Do you ever get the feeling, that, like certain mechanical devices (VCRs, Fax machines, typewriters, rotary phones, the Abacus, Paula Abdul), there are some traditions that have long ago been rendered obsolete, yet can still be found hanging around? They evoke a kind of horror when you come across them, perhaps even embarrassment that you once thought they were cool. Still, they prove hard to throw away (could they be necessary in case of an apocalyptic event? How am I ever going to play that video of my wedding? Where do I insert a floppy disc?).
Similarly, I love that YouTube can make readily available episodes and clips from epically kitsch television shows of my childhood, the ones in which technology had not yet caught up with the unavoidable truth that TV is a visual medium, and that the viewers at home can actually see the bad hair and makeup. But I love that they are on YouTube and not on my actual Tube: I don’t want to have to pay to see crap. I want to enjoy it for free.
Check out a Brilliant Example of this here!
This brings me to the CMA Christmas Special aired last night on ABC. I will not pretend that this will be a review of the show, because I only made it through three songs before having to turn it off. Here’s why.
Jennifer Nettles. Now, I love this gal: I think she is one of the most reliably gifted singers we have. This has become so obvious to so many in the last few years since Sugarland hit it big, that she has become a go-to girl for all sorts of things that don’t involve singing. Her speaking has become infused with her stage persona to such an extent that everything she says appears scripted and polished with a big dose of country phony. That’s the stuff that allows girls in 5-inch heels and designer duds to pretend they just came off the farm. There is a fine line between performance and showmanship, and it runs through the Las Vegas Strip. The opening number, “Winter Wonderland,” reeked of Branson, Missouri so bad I could spell the formaldehyde. It was like the song had been put through an app that turns everything into a wildly exaggerated parody of itself. Then she told an anecdote to camera that had no point whatsoever about the one year Santa came to the Nettles’ house early. Whatev.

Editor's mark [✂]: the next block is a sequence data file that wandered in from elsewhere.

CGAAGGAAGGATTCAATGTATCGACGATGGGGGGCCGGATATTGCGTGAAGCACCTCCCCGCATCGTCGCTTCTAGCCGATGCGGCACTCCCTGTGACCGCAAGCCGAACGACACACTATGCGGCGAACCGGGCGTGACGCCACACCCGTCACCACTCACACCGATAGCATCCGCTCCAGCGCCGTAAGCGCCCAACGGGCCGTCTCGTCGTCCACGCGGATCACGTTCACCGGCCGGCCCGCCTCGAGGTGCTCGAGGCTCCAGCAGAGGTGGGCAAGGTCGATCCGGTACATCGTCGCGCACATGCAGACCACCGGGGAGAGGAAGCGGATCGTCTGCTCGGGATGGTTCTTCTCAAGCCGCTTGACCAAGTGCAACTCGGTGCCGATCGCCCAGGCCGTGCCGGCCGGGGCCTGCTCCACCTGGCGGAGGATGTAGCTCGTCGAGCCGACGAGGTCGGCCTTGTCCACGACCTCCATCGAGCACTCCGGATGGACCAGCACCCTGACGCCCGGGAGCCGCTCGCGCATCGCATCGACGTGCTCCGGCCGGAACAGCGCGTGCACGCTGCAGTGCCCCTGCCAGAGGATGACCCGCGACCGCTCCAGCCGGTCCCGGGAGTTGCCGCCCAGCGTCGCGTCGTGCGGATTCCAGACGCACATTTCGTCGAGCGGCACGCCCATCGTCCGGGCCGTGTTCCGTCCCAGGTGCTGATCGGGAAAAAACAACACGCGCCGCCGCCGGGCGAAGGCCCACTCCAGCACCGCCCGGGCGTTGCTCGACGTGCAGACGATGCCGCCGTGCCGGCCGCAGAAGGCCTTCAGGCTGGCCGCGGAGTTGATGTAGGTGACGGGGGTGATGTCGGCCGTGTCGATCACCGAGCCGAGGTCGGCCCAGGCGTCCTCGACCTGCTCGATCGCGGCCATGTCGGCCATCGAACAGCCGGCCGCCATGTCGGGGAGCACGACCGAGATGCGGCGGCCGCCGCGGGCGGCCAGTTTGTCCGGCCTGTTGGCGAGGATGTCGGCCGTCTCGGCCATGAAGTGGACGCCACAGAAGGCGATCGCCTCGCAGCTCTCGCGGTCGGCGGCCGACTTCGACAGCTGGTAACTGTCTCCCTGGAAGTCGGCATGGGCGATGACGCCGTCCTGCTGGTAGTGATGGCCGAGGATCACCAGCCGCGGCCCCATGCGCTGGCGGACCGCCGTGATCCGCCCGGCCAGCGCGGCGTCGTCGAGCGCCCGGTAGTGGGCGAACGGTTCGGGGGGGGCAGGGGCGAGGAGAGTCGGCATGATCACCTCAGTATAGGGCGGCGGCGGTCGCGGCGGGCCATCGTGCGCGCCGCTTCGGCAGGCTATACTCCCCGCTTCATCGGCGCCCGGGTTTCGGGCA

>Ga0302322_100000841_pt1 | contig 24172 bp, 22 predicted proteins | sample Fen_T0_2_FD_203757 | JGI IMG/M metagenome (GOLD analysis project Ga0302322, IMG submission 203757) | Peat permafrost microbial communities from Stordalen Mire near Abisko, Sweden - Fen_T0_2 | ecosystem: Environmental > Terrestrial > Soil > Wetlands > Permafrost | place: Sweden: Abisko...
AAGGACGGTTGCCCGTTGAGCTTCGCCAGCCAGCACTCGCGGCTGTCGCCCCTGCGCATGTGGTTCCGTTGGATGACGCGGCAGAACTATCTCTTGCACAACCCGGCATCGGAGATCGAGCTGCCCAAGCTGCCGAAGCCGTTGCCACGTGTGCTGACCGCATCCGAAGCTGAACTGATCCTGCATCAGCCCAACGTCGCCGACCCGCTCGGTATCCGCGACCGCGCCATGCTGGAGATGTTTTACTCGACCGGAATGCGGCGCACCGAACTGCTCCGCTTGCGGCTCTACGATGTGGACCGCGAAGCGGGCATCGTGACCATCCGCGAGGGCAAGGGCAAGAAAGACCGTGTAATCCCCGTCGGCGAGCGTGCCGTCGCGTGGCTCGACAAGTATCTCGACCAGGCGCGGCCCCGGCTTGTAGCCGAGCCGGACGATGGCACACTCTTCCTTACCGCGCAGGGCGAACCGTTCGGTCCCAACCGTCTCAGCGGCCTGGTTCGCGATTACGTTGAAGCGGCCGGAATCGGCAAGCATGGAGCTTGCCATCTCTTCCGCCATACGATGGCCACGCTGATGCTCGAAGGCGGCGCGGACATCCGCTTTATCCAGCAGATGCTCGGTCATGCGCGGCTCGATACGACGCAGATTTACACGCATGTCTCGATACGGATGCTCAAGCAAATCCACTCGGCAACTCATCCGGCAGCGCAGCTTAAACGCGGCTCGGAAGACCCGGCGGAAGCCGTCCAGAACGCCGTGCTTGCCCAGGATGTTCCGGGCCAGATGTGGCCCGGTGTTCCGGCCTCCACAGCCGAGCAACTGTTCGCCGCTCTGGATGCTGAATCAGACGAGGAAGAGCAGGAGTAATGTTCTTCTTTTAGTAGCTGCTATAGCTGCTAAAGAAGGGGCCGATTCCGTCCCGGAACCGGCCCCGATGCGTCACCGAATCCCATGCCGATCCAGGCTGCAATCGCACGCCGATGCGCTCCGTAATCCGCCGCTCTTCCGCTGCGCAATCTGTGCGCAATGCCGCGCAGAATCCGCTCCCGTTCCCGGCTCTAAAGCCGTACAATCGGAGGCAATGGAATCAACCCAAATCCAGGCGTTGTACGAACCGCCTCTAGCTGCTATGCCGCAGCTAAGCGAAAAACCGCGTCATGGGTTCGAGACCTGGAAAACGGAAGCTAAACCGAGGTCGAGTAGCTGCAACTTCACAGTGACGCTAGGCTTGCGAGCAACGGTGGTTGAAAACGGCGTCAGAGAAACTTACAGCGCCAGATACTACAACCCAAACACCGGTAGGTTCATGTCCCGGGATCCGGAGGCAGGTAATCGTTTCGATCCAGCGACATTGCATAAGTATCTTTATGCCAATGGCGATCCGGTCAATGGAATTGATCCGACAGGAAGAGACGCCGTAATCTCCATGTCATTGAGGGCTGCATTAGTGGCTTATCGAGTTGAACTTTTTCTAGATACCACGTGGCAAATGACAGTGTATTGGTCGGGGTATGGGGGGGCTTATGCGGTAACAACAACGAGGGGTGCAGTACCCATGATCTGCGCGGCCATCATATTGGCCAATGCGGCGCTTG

I thought, well, this is to be expected. But now that’s out of the way, we’ll get to see good singers deliver some fine seasonal songs. I was wrong.
LeAnn Rimes looked great! for a former child star recently embroiled in a nasty divorce publicity fiasco. Really, she looks great! And she sings great! But what the fuck was with the gang of jazz-hands sailors who “enhanced” her set with much leaping and swirling? Is she being marketed to queens now? Seriously? At least when Cher did it she gave us a gratuitous shot of her bare ass.
Feeling slightly nauseous by this time, I waited through the commercial break because I was curious to see how Rascal Flatts were handled by this treatment. I needn’t have worried: those boys hammed it up all by themselves without any help. It’s what they do. But please, someone: Joe Don needs a hair product intervention. The first step in overcoming addiction is admitting you have a problem. Joe Don: put the hair spray down. Now.
Rascal Flatts are best when they sing acapella, which thankfully they did for their second song. Sure, Gary Le Vox has a great voice, but you know, whenever he finds himself in iffy waters, range-wise, he throws to his trademark warble and that gets him out of trouble.
By this point I had had enough. I was clearly a fool for thinking that anything with “Christmas” in the title produced by a major network could be anything but sheer schmaltz (and by that I do mean rendered chicken fat.).
So instead of any of that rubbish, I shall leave you with some genuinely great seasonal (non auto)tunes and bid y’all a Very Merry Christmas.
Sugarland "Gold and Green"
Faith Hill "A Baby Changes Everything"
Rascal Flatts "I'll Be Home For Christmas"
Carrie Underwood "Do You Hear What I Hear"
Martina McBride "O Holy Night"
LeAnn Rimes "All I Want For Christmas Is You"
Jeffrey Foucault "Ghost Repeater"
Mike Oldfield "In Dulci Jubilo"